Thursday, April 19, 2007

electrelane - no shouts, no calls

I was a little surprised when, in 2005, Electrelane released the lovely but unexpected sidestep that was their largely instrumental 'Axes'. It was a strange yet brave way of following their marvellous 'The Power Out', a sophomore record which brilliantly combined the krautrock pulse of their debut with Steve Albini's brilliant, menacing production and vocals by turns dismissive and swoonsome. This time - their new record, the wonderful 'No Shouts, No Calls' is out next week - they've made something more like the album I was expecting back then - a unique, subtle album with thrilling arrangements and an ear for pop which I was worried they'd discarded. It's a brilliant album, at times sensational.

Electrelane continue ploughing their individual furrow, getting better and better. All the key signifiers of their sound are present and correct - the spare bass and drums, slight guitar and piano melodies which sparkle amidst the gloom, and keyboards which hum and throb. Best of all are the vocal arrangements, where Verity Susman's slightly flat but endlessly interesting voice swoops and sighs, circling round Mia Clarke's harmonies like seagulls over a pier.

'To The East', the first single, is classic Electrelane; teardrop guitars, Moe Tucker drums and keyboards echoing under Verity's wavering falsetto. There's no Albini at the helm this time, but they've learned a lot from him - drums are kept sparse and pulse-like, space opening up under the harmonies. There's more confidence in Verity's voice too, although she continues to sound like she's singing just off-mic, almost as if she's rehearsing the take. Some people really can't take her voice, I know - but it's about my favourite in the game at the moment.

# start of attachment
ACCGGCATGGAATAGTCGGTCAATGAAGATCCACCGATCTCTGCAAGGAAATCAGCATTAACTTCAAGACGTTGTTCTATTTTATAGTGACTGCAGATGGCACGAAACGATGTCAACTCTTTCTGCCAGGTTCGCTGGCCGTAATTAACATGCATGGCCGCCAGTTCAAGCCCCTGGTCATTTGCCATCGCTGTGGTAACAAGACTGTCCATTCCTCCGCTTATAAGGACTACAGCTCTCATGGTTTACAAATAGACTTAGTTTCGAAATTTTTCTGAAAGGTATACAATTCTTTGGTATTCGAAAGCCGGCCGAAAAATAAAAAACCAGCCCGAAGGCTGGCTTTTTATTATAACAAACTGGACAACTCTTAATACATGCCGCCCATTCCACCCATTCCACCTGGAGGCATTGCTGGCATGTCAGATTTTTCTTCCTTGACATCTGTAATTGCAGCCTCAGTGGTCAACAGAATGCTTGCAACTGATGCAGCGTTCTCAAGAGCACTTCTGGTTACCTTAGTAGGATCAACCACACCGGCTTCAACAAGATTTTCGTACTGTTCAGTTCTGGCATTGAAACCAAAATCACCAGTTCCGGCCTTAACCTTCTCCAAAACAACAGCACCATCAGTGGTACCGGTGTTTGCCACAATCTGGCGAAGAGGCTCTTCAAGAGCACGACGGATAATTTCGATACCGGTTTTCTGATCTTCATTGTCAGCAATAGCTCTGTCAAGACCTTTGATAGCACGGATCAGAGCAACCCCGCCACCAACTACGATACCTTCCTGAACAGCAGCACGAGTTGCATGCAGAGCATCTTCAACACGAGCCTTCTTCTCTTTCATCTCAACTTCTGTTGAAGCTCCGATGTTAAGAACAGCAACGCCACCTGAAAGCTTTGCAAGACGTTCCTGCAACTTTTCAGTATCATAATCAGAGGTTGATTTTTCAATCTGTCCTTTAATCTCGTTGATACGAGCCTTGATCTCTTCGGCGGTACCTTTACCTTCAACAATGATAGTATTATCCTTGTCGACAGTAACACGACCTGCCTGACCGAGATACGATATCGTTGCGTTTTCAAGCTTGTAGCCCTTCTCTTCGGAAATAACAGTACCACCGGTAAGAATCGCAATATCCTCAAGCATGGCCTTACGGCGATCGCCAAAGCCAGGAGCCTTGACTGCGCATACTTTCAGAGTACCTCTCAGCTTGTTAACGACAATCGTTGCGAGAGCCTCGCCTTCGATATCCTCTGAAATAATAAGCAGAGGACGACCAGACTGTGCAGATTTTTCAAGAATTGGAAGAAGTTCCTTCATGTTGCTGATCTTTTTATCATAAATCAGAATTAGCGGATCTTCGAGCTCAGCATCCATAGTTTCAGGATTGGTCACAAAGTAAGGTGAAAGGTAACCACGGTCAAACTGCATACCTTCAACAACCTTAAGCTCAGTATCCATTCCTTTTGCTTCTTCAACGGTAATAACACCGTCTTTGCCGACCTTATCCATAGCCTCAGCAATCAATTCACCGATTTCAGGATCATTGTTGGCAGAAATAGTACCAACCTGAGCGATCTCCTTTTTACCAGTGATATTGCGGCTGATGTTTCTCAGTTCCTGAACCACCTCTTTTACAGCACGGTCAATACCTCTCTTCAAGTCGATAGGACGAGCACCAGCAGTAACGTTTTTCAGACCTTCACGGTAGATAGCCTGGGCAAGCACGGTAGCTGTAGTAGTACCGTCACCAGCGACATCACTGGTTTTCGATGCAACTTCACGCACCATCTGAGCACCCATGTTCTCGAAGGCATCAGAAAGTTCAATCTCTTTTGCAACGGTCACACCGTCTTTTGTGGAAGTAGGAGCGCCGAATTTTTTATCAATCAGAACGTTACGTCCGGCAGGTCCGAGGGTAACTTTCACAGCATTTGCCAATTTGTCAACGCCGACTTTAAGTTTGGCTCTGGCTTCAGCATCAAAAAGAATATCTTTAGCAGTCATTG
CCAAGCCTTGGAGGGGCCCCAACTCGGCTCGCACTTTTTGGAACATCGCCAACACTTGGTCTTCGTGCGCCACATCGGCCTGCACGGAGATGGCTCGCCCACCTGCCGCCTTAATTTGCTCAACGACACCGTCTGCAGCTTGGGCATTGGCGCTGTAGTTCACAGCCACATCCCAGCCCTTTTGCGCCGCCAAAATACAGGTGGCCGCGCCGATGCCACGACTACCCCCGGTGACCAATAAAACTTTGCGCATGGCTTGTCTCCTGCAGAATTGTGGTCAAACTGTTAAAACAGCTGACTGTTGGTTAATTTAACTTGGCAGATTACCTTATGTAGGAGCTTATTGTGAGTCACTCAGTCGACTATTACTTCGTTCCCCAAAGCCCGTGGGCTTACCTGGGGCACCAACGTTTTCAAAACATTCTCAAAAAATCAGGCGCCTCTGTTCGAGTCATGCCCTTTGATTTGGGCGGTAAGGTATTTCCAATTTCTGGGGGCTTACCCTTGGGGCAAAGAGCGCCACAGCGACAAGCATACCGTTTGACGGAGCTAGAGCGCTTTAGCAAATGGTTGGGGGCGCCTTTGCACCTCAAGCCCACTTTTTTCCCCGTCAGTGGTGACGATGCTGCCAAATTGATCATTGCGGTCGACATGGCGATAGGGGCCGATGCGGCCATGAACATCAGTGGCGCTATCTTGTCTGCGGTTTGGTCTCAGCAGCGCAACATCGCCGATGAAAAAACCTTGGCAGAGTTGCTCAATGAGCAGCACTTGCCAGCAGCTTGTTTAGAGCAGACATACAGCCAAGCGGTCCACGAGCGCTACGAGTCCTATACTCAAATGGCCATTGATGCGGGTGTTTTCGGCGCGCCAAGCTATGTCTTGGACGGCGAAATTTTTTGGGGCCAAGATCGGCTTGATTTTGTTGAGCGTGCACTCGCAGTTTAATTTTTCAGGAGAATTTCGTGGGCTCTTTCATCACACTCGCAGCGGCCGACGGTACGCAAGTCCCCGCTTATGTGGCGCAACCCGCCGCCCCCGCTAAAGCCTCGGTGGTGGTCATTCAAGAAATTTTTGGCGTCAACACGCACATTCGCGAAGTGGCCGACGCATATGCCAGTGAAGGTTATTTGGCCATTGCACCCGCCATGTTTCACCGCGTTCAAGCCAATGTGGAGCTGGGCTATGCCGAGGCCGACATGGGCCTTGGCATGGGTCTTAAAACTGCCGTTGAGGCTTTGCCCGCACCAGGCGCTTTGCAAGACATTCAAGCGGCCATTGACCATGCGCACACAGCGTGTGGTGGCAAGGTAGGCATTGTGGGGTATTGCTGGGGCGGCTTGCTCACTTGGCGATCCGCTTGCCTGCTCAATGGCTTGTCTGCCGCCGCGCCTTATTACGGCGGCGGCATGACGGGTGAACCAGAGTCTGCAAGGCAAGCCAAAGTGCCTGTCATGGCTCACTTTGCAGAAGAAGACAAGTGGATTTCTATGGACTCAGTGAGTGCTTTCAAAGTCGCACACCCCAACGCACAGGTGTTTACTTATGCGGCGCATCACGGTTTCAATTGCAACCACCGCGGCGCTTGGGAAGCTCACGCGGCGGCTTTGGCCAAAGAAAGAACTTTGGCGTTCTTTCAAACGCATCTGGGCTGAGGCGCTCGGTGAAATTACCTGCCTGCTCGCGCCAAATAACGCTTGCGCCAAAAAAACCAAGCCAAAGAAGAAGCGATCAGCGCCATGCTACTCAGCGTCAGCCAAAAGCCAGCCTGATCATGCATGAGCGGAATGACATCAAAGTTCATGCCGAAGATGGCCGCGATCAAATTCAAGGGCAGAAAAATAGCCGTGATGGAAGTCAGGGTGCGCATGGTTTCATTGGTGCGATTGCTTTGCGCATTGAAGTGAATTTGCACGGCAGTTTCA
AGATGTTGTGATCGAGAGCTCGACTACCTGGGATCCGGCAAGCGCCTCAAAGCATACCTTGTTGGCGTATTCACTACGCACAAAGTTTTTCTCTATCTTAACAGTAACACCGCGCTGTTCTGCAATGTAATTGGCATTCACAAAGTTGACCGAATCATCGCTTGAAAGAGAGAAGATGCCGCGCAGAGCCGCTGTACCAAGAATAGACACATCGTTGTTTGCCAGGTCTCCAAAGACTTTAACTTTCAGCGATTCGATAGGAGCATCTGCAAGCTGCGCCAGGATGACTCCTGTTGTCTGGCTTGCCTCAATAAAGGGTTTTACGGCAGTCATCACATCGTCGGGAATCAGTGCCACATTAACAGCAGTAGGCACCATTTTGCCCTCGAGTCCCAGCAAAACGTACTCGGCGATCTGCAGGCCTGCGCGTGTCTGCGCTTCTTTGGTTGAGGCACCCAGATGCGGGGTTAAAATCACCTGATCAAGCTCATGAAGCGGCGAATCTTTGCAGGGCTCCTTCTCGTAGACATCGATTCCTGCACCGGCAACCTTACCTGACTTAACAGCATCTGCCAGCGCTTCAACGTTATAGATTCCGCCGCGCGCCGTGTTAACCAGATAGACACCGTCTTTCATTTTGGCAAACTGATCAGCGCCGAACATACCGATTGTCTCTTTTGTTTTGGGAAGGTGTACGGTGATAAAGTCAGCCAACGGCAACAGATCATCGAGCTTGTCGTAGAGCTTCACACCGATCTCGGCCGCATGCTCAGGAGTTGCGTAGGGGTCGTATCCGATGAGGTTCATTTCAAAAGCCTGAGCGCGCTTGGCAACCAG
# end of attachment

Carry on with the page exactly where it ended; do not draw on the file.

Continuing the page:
Two tracks really stand out. 'In Berlin' - the album was recorded there - is just amazing, riding in on an electric piano intro and brushed drums. When the beat steps up a gear the song begins to soar, Verity and Mia's operatic vocals mingling with a sudden, unexpected string section. It's one of a few moments on the record where the band build up a ethereal drone reminiscent of Slowdive or early Lush, but it's done not with guitar pedals or effects, just by meticulous arrangements. Amazing.

'Saturday' is even better. It starts with a delicate guitar intro. "I've got a photo from a long time ago", Verity sings "Put it in your pocket, hold it in your pocket", Mia replies. "I've got a ring that my grandmother gave to me", Verity sings back, inviting Mia's "Wear it on your finger, wear it on your finger". Suddenly the drums double their pace and a heartbreaking four note piano line appears from nowhere, making every hair on my neck and arms clamber to its feet.

The only other record I can recall as delicately arranged and finely tuned in recent years is the similarly restrained debut by The Good, The Bad and the Queen. Yet Electrelane rock like bastards at times, too - the joy is in discovering which element, at which point, they decide to conceal or reveal.

At their best, they are a band of an extraordinarily high standard - one of the best in the world right now.

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